**Next message:**Rakesh Narpat Bhandari: "[OPE-L:4416] Re: what is Volume 1 about?"**Previous message:**Fred B. Moseley: "[OPE-L:4414] what is Volume 1 about?"**In reply to:**Fred B. Moseley: "[OPE-L:4414] what is Volume 1 about?"**Next in thread:**Rakesh Narpat Bhandari: "[OPE-L:4416] Re: what is Volume 1 about?"**Messages sorted by:**[ date ] [ thread ] [ subject ] [ author ]

re 4414 >I would like to raise again the issue of what Volume 1 is about - whether >labor-values only or money-quantities determined by labor-values Fred, this is similar to my debate with Allin. My point is that in vol 3, Marx defines surplus value as total value minus cost prices. So if the cost prices are to be modified, then the sum of surplus value will change as well. Allin's textually unsupported interpretation is that Marx defines surplus value as total value minus the value of the inputs, so if the inputs are transformed into prices of production and cost prices thereby modified, the sum of surplus value should remain invariant. This simple definitional difference leads to two sets of input transformation equations. Mine however can be solved; Allin's can't; hence, his belief in the transformation problem. It comes down to the definition of surplus value; so far all textual evidence is on my side and none on Allin's To see this, begin again with Allin's updating of Bortkiewicz and Sweezy: _______________________ The initial value table: c v s value I 225.00 90.00 60.00 375.00 II 100.00 120.00 80.00 300.00 III 50.00 90.00 60.00 200.00 Tot. 375.00 300.00 200.00 875.00 Marx's first-step transformation takes the given total s and distributes it in proportion to (c+v). Thus: c v profit price pvratio I 225.00 90.00 93.33 408.33 1.0889 II 100.00 120.00 65.19 285.19 0.9506 III 50.00 90.00 41.48 181.48 0.9074 Tot. 375.00 300.00 200.00 875.00 1.0000 _________________ I propose these input transformation equations in which total value/price is invariant from the original tableau (equation 5) and the sum of surplus value equals (determines) the sum of profits (equation 4). (1) 225x+90y+r(225x+90y)=225x+100x+50x (2) 100x+120y+r(100x+120y)=90y+120y+90y (3) 50x+90y+r(50x+90y)=r(225x+90y)+r(100x+120y)+r(50x+90y) (4) 875-(225x+100x+50x+90y+120y+90y)=r(225x+90y)+r(100x+90y)+r(50x+90y) (5) 875=375x+300y+r(225x+90y)+r(100x+90y)+r(50x+90y) Allin proposes that the transformation should keep the mass of surplus value invariant even as cost prices are modified : (6) 225x+90y+r(225x+90y)=225x+100x+50x (7) 100x+120y+r(100x+120y)=90y+120y+90y (8) 50x+90y+r(50x+90y)=800-375-300 (9) 875-375-300=r(225x+90y)+r(100x+90y)+r(50x+90y) (10)875=375x+300y+r(225x+90y)+r(100x+90y)+r(50x+90y) My set of equations has a determinate solution for x,y and r; Allin's doesn't--hence, his belief in the transformation problem. Though both the couplet 3&8 and 4&9 differ, both the divergences derive from this single definitional issue. My transformation system of equations assumes Marx's definition of surplus value as total value minus cost price; Allin defines surplus value once and for all as total value minus the value of the means of production and wage goods themselves (a definition which Marx never ONCE uses). I transform the inputs while maintaining both equalities: total value=total price (equation 5) and mass of surplus value=sum of profits (equation 4). Allin's equations says this is impossible (save of course in freak cases). The putative fatal logical defect comes from insisting on a non existent definition of surplus value and condemning an entire theory as fatally logically flawed due to a refusal to use its own definitions. All the best, Rakesh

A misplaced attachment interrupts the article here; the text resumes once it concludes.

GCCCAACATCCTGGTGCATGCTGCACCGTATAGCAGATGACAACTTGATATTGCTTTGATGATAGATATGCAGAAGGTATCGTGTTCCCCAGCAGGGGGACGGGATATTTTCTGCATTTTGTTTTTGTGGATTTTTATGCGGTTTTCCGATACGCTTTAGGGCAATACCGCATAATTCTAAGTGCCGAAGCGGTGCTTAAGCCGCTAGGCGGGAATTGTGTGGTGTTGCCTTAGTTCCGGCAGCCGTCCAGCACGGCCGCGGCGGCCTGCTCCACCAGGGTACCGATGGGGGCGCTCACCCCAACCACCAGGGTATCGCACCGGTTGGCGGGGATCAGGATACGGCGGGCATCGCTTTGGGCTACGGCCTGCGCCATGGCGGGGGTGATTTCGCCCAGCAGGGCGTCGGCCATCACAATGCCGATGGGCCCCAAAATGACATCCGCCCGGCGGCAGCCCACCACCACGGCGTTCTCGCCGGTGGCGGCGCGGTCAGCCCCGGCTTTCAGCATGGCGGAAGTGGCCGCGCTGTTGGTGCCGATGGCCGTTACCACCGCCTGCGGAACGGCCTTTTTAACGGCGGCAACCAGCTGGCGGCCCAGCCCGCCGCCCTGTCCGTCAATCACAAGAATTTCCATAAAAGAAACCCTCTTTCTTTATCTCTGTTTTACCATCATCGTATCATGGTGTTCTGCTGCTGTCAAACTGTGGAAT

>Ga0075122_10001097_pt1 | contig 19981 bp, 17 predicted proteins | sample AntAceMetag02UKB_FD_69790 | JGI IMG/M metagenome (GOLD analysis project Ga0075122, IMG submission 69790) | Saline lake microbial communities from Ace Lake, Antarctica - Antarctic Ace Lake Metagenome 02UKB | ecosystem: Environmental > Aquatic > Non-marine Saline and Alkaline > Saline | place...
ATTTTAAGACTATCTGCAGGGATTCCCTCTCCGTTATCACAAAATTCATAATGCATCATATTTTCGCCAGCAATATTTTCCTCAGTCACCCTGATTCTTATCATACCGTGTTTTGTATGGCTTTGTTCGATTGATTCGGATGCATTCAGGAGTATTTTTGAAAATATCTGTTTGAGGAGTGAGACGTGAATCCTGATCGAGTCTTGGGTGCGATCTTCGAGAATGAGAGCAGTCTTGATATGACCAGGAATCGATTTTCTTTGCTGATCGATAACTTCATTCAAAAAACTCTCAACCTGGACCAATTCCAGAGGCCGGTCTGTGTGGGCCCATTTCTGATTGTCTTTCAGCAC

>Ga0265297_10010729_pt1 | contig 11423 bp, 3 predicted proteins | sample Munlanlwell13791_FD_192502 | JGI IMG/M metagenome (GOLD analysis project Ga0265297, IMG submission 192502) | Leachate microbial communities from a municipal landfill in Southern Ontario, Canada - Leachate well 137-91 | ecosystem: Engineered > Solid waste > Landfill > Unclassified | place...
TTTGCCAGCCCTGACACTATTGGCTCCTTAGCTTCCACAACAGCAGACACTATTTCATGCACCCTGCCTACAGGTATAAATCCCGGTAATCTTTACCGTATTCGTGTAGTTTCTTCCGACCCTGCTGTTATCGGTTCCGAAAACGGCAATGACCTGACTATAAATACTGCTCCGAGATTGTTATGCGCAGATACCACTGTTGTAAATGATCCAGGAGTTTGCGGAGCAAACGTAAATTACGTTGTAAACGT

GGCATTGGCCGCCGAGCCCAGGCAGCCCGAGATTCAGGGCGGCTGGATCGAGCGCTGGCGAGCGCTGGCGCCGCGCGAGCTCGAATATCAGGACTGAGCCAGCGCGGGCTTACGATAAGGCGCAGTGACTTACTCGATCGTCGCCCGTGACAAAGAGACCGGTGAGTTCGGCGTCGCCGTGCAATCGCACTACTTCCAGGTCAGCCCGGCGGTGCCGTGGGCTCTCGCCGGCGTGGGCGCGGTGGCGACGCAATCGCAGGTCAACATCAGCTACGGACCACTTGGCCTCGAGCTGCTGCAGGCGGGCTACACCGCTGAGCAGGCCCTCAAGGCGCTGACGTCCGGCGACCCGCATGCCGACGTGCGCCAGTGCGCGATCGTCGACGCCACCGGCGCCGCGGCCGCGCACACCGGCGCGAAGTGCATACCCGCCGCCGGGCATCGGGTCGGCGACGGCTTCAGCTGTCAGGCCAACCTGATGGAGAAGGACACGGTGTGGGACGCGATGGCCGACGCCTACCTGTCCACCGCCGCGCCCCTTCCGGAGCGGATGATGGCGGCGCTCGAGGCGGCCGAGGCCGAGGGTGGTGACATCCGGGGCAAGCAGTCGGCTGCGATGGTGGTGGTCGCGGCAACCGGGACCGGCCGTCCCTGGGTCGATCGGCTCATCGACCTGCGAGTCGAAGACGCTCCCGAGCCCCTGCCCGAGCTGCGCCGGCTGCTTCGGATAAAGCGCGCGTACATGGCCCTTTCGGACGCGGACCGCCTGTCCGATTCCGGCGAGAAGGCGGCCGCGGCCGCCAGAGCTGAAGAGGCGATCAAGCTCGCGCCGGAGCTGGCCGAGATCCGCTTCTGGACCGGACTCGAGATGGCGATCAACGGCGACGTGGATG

**Next message:**Rakesh Narpat Bhandari: "[OPE-L:4416] Re: what is Volume 1 about?"**Previous message:**Fred B. Moseley: "[OPE-L:4414] what is Volume 1 about?"**In reply to:**Fred B. Moseley: "[OPE-L:4414] what is Volume 1 about?"**Next in thread:**Rakesh Narpat Bhandari: "[OPE-L:4416] Re: what is Volume 1 about?"**Messages sorted by:**[ date ] [ thread ] [ subject ] [ author ]

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